Autistic Adults Working in Religious Communities

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Joined: 6 May 2008
Age: 64
Gender: Male
Posts: 48,887
Location: Stendec

24 Aug 2015, 9:04 am

SocOfAutism wrote:
... I know very little about even the major religions, despite going to a few random church services ...
Presbyterianism is a Calvinist Christian denomination wherein each church is governed by a representative assembly of elders called a "Session". The members of the Session are nominated and elected from within the congregation, as thus the policies and decisions of the Session reflect those of the congregation they represent.

Individual churches have some leeway in setting their rules and standards, as long as they adhere to the core beliefs of the sovereignty of God, the authority of the Scriptures, and the necessity of grace through faith alone in Christ. Under Presbyterian doctrine, works are demonstrations of faith, not requirement for entry into Heaven.

For instance, some Presbyterian churches require their pastors to be men who are "... above reproach, the husband of one wife, temperate, prudent, respectable, hospitable, able to teach, not addicted to wine or pugnacious, but gentle, peaceable, free from the love of money. He must be one who manages his own household well, keeping his children under control with all dignity ...", in accordance with the description given in 1st Timothy, Chapter 3, verses 1 through 7.

Other churches permit men who have divorced and remarried, and some even allow women to be pastors. Eventually, some Presbyterian churches may allow openly gay people of either sex to lead the church (if they haven't already).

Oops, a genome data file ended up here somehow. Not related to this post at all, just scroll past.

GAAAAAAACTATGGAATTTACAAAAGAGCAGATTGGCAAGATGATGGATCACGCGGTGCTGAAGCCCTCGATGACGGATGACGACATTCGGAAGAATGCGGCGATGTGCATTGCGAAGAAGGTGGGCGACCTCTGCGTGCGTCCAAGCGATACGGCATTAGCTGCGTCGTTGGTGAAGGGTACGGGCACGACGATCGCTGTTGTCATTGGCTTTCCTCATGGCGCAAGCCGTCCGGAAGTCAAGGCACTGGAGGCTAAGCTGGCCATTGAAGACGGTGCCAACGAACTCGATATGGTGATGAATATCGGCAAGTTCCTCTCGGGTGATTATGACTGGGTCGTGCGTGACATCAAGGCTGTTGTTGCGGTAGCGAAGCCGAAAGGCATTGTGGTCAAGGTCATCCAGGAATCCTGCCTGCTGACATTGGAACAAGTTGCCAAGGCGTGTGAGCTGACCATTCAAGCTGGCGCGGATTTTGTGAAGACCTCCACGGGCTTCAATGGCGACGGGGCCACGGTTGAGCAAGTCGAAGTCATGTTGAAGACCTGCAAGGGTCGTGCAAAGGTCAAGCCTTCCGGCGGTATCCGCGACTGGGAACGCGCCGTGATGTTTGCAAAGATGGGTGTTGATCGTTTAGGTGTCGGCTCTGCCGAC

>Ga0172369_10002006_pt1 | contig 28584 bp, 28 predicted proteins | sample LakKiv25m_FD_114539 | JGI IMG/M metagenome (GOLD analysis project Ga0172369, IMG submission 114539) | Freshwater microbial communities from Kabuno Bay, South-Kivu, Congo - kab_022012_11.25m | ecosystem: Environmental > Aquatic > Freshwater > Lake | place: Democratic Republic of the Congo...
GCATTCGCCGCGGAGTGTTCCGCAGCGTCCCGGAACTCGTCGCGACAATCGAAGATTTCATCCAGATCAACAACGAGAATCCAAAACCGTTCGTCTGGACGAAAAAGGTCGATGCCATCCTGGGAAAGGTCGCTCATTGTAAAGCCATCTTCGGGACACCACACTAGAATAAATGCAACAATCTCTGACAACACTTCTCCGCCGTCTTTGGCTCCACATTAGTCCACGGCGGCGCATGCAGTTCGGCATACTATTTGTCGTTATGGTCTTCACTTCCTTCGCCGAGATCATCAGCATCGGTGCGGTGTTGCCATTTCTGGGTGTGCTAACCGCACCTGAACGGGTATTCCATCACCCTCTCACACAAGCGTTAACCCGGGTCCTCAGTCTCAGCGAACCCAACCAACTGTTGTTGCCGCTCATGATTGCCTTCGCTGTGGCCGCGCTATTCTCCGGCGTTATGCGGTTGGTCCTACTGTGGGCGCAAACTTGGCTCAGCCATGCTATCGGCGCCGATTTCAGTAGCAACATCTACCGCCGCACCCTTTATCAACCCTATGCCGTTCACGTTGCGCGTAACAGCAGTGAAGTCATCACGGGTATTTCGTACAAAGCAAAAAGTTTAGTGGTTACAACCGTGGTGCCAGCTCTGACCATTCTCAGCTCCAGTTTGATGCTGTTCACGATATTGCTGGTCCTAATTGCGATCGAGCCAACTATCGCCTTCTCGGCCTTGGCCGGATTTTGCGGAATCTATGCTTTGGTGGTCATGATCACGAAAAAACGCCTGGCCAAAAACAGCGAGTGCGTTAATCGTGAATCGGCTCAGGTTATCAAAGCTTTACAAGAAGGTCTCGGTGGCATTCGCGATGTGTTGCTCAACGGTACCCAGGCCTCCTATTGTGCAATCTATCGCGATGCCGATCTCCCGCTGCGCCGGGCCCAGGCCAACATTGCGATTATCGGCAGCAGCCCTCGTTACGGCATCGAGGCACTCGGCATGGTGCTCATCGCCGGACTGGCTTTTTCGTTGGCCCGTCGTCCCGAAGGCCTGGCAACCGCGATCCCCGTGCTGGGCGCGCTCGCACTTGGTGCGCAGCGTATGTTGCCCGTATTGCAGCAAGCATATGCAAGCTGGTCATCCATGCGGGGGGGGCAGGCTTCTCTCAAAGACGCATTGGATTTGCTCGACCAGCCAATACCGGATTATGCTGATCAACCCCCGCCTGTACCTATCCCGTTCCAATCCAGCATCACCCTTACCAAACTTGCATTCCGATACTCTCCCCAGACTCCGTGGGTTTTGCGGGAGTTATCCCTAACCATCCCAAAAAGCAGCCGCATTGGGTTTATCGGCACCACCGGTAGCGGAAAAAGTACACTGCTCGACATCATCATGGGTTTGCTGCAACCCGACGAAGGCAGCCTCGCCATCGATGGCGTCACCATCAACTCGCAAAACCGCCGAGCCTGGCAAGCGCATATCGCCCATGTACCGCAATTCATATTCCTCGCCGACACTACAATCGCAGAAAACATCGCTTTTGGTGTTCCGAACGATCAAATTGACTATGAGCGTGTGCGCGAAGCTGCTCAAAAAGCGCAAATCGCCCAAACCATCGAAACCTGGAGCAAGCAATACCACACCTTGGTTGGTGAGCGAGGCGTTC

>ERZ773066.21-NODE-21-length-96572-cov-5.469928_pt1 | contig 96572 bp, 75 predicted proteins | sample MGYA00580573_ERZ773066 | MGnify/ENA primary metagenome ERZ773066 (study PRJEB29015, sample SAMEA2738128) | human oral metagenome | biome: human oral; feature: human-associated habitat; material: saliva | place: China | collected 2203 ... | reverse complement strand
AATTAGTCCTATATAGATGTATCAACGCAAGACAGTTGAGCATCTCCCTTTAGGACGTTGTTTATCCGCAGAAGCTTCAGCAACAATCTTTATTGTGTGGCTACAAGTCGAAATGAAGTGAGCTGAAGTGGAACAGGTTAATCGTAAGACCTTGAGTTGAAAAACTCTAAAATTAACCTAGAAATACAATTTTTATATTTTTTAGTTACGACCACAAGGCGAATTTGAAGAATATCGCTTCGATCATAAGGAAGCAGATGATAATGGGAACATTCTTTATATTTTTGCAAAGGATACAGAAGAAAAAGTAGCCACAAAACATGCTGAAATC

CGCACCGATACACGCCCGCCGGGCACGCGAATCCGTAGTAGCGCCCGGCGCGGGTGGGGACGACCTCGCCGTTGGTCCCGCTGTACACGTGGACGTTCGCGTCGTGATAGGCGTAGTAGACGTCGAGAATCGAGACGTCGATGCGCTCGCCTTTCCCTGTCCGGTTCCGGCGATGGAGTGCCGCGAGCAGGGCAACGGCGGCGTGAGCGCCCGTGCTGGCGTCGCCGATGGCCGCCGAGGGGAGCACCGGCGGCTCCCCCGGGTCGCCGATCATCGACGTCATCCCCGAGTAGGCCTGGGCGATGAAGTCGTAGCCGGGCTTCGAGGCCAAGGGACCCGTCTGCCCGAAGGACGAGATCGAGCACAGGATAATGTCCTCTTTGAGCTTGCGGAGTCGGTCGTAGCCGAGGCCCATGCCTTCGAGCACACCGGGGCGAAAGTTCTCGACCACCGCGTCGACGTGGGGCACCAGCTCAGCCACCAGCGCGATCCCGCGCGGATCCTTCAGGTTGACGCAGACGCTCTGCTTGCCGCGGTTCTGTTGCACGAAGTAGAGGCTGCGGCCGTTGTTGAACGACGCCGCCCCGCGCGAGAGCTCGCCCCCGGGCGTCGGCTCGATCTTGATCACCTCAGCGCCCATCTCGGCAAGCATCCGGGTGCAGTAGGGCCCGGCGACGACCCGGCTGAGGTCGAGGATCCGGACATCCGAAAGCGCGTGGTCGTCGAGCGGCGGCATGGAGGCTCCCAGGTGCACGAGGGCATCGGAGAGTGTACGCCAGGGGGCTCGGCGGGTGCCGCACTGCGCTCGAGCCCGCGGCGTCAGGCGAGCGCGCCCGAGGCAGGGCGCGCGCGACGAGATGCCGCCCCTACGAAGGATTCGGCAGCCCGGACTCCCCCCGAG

So, orthodoxy within the Presbyterian denomination can range from conservative to liberal, depending on the standards of the local church community.

But, like any social organization, cliques and factions form within each church as people struggle to reconcile their own individual beliefs and experiences with established church doctrine. These groups tend to be even more exclusive than the church itself, basing their associations on the approval of their respective leaders. Thus, you may encounter larger churches with two or more fellowship groups focussed on the same demographics, but differing only in ties of family, friendship, and overall popularity (just like high school).

Presbyterians are often referred to as "The Frozen Chosen". This is mainly due to two characteristics of nearly every Presbyterian church: (1) When confronted with a new situation, Presbyterian Sessions tend to form study committees, which may take a year or more to complete their study and submit their findings, which then may not be acted on by the Session for another year or more, with the final decision being made to do nothing at all. (2) Being a Calvinist denomination, Presbyterian doctrine dictates some form of Predestination - from a strict "God controls everything" to a more lenient "God has a plan for you; take it or leave it" type of theology.

Presbyterians also recognize only two sacraments: Baptism and Holy Communion. According to Wikipedia:
Presbyterians traditionally have held the Worship position that there are only two sacraments:

1) Baptism, in which they would baptize infants, as well as unbaptized adults by the Aspersion (sprinkling) or Affusion (pouring) method, rather than the Immersion method.

2) The Lord's Supper (also known as Communion), in which they would believe that Christ is present in the bread and wine through the Holy Spirit, as opposed to being locally present.

Unlike many denominations that baptize infants on the basis of baptismal regeneration, Presbyterians, along with their Continental Reformed counterparts, baptize infants on the belief that as Hebrew infants were circumcised in order to show that they were part of the covenant community, infants of believing parents are likewise to be baptized.
(Link to Article)

That's pretty much all that I can tell you. If you want to know more, obtain a Presbyterian "Book of Order" and a Bible; then delve into both to see where the former departs from the latter.